Again, by using the technique of limiting us to one character and his observations, we get a blinkered view of what’s going on. From Andrei’s perspective as he heads back to Kutuzov, the wheels are falling off everything. The incident with the drunken officer and the woman on the road only serve to highlight that the army seems to be breaking down in terms of discipline.

There is the rumour that the Austrians have betrayed Russia – but have they or haven’t they? We don’t know yet. It’s all rumours, and there is no truth to be found.

And then, the chapter finishes with Andrei’s death wish – or is that too strong a term? He meets Prince Bagration, being sent into a battle with the strong likelihood of losing most of his men – and Andrei begs Kutuzov to let him join Bagration.

Always, fascinatingly, with Andrei – is this desire to be a big hero, to do something noble. If it was peace time, he would probably be suffering from depression. But in war time, he finds an outlet for these dreams of making noble sacrifices and saving armies.

Have you ever felt like that sometimes? Like your destiny is somewhere else, but you can’t really break into it from the life you are currently in?


2 thoughts on “One-Year War and Peace 2.13 – Things Fall Apart

  1. Yes, indeed. I, and I’m sure most of us, have at times felt that we somehow “belong” somewhere different, somewhere greater, than where we are. But is this what Andrei feels here? Is he yearning for his destiny, or simply chasing something which is, at best, glorious and, at worst, crassly exciting? I guess like all of Tolstoy’s character’s, Andrei has so many facets to him, and so there is a mixture of all this in him. I’m sure he would himself think of his motives as noble – but, at times, I feel , at least at this stage, that Andrei is motivated by little more than the desire to escape the boredom which characterised his life in Part 1. Be careful what you wish for, Andrei!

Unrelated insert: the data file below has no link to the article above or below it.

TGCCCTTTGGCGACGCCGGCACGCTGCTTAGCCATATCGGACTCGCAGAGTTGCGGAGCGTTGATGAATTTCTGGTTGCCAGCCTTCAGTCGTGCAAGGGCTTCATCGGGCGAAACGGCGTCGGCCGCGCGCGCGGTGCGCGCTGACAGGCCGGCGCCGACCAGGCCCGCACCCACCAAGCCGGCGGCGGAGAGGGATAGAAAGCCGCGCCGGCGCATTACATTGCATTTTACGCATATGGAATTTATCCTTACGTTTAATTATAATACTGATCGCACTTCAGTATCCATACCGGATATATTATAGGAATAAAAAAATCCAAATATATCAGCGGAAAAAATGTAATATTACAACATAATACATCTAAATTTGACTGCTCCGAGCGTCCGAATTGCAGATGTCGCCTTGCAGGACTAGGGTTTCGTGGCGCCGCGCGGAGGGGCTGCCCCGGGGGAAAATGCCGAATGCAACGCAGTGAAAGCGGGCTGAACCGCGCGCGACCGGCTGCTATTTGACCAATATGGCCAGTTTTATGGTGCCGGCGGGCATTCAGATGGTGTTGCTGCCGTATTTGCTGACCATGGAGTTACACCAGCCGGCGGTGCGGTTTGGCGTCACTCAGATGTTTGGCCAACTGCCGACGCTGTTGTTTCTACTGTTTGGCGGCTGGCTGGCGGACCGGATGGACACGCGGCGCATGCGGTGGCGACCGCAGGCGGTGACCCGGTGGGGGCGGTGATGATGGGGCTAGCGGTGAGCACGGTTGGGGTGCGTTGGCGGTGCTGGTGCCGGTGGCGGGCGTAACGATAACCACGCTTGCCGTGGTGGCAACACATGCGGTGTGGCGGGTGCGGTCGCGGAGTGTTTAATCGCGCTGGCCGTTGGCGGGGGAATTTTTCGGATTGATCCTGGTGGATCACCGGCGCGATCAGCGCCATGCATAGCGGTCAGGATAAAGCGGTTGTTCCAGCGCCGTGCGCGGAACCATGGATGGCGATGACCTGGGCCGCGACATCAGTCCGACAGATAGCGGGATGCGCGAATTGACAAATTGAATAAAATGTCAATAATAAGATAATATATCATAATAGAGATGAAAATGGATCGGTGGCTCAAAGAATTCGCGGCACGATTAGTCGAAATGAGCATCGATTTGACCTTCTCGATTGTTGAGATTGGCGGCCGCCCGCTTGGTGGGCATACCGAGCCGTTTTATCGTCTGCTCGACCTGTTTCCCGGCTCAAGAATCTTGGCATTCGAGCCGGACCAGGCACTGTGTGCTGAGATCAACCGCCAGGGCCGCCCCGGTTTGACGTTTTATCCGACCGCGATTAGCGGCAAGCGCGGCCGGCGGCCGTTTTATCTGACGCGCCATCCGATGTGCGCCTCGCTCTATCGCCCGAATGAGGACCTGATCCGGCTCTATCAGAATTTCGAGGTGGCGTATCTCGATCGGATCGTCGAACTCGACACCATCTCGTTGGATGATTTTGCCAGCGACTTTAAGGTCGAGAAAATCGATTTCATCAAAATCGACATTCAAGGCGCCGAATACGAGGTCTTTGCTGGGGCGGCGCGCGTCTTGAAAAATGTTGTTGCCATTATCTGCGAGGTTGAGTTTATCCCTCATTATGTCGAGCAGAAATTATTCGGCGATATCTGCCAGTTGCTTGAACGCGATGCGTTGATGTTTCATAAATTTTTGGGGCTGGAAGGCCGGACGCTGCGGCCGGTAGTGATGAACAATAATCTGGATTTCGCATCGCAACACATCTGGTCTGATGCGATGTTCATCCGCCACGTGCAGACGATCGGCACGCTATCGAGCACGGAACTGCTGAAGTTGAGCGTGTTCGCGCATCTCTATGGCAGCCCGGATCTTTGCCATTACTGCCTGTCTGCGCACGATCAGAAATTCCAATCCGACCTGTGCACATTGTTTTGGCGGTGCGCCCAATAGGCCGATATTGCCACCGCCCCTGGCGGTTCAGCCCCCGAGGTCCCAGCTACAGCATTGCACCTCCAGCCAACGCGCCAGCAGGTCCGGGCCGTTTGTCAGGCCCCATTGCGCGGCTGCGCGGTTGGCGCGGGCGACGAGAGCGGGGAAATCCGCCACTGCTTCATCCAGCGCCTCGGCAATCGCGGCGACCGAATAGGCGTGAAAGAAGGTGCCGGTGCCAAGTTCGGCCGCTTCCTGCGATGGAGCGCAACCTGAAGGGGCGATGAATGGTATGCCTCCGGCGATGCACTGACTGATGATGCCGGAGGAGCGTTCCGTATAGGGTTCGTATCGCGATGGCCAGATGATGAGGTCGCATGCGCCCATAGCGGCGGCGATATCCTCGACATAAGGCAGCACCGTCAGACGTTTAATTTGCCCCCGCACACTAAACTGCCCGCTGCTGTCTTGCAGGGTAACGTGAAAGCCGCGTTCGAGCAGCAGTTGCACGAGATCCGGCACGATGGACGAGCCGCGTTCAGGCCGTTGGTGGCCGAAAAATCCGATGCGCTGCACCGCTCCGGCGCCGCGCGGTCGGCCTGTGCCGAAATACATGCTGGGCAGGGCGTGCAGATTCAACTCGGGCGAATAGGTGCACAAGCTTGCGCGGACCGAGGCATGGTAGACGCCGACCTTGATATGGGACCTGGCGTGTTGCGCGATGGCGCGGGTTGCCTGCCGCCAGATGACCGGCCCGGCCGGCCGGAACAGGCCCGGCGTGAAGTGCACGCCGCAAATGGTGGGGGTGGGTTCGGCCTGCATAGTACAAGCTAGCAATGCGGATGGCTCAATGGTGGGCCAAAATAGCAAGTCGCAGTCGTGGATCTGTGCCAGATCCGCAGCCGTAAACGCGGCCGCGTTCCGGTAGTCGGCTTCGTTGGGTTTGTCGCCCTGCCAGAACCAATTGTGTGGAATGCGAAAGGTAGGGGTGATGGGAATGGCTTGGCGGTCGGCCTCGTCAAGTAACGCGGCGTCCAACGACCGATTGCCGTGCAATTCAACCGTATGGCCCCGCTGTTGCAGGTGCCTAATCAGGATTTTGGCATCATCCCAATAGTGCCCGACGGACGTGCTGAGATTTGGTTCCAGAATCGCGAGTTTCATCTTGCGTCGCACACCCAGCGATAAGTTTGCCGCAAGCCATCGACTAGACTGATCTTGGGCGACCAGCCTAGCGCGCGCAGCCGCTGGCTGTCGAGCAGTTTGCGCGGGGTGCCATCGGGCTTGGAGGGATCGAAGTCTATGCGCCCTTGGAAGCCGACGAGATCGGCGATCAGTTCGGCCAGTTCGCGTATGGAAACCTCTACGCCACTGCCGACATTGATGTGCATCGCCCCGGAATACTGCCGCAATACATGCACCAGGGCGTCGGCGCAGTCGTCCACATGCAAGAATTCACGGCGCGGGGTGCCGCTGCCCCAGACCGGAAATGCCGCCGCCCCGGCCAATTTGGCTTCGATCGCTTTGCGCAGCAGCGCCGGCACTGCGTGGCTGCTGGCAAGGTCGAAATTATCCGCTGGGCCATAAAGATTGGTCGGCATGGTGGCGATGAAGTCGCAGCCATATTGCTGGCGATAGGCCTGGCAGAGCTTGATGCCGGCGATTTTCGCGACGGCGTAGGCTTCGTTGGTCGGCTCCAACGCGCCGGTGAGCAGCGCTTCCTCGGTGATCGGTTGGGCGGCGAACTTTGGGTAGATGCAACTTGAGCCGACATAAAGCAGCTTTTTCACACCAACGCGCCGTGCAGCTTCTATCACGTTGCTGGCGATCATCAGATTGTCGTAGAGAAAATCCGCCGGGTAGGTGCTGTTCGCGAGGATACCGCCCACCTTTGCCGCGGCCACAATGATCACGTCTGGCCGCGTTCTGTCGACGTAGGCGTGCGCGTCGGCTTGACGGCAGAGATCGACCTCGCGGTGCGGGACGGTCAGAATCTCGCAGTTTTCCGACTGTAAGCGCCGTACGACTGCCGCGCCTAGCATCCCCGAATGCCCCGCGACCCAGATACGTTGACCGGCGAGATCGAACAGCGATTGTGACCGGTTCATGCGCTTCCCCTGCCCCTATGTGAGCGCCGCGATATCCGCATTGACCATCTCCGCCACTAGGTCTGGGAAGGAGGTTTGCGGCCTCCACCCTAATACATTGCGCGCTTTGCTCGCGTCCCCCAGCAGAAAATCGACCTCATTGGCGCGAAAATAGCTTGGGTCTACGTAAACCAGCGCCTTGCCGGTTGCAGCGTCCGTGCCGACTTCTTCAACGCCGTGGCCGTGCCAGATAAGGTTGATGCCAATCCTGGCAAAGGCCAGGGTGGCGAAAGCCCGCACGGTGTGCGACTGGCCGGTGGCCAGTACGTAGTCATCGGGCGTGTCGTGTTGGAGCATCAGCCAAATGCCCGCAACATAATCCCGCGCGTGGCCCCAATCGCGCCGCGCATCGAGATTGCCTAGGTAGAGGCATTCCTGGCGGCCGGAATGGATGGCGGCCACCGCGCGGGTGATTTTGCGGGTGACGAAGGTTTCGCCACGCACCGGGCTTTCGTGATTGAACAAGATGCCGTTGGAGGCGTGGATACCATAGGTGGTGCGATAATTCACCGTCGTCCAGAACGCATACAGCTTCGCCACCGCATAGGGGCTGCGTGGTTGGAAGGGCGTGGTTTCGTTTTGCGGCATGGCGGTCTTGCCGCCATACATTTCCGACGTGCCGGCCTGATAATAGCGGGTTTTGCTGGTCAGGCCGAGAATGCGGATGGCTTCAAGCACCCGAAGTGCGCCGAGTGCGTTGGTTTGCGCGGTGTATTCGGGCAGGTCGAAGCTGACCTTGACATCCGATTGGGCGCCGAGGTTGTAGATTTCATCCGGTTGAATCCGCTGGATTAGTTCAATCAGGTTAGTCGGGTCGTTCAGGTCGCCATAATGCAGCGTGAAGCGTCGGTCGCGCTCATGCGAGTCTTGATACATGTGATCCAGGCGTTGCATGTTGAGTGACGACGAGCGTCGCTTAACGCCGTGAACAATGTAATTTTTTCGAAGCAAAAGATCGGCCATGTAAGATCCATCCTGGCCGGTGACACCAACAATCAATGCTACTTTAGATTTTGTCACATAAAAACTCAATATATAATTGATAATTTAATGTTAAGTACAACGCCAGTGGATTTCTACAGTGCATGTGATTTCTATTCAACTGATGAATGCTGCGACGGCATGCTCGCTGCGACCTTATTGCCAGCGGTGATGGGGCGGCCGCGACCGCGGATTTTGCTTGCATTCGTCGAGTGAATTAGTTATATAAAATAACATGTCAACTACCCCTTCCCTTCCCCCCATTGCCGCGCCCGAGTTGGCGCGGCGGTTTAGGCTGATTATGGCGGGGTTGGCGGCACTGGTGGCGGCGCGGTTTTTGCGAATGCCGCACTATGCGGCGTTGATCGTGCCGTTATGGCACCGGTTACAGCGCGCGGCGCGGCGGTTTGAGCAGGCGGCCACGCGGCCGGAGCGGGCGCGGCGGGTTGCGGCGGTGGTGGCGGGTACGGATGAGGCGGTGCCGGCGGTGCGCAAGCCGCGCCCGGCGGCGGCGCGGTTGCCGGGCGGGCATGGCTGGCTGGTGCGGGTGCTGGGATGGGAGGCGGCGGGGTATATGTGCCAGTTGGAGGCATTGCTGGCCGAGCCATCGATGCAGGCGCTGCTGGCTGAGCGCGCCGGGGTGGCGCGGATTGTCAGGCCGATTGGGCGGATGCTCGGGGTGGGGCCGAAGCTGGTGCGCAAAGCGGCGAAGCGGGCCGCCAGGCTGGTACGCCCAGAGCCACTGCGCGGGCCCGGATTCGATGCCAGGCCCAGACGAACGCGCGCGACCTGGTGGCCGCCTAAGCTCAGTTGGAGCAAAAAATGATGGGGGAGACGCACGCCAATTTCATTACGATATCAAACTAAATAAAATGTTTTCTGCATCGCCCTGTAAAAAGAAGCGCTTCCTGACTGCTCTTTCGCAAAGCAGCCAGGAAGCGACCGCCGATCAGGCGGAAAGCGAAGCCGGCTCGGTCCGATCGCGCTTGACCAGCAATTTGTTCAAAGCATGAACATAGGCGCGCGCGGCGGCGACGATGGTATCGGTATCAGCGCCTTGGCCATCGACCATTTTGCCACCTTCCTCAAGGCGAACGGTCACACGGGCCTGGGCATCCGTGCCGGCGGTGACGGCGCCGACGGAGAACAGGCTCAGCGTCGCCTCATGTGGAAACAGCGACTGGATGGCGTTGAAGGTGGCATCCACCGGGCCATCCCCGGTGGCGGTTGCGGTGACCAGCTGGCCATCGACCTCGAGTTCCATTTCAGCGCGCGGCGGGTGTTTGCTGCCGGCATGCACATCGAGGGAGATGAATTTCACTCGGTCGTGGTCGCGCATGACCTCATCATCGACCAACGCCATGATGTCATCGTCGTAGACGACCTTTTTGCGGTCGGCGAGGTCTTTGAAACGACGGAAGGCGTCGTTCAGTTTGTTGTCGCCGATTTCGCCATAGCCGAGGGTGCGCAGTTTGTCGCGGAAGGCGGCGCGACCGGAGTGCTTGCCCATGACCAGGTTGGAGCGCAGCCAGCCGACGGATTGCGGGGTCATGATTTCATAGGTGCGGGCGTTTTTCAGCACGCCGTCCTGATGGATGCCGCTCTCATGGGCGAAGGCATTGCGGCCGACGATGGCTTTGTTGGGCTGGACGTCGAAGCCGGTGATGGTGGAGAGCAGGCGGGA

Anyway, don’t you just love the description of the retreating soldiers, near the beginning of this chapter – too long to quote here, but one sentence, for me, sticks out: “Soldiers, sunk in mud up to their knees, carried canon and wagons with their hands; whips lashed, hooves slipped, traces snapped, and chest strained with shouting”. A wonderful, dismal, image!!

  2. I’ll be adding these people to my count . . .

    Bagration –

    Bagration, a gaunt middle-aged man of medium height with a firm, impassive face of Oriental type, came out after the commander in chief.

    Clerk –

    “Second line… have you written it?” he continued dictating to the clerk. “The Kiev Grenadiers, Podolian…”

    Cossacks (2) . . .

    Prince Andrew took a horse and a Cossack from a Cossack commander, and hungry and weary, making his way past the baggage wagons, rode in search of the commander in chief and of his own luggage.

    Doctor of the Seventh Chasseurs – I am the wife of the doctor of the Seventh Chasseurs….

    Officer With Whip – An officer in charge of transport was beating the soldier who was driving the woman’s vehicle for trying to get ahead of others, and the strokes of his whip fell on the apron of the equipage.

    Peter – Andrei’s man . . .

    And God only knows where your man Peter is,” said the other adjutant.

    Soldier –

    A soldier was driving, and a woman enveloped in shawls sat behind the apron under the leather hood of the vehicle.

    Weyrother –

    Kutuzov himself, he was told, was in the house with Prince Bagration and Weyrother.

    Woman in Shawl – see above


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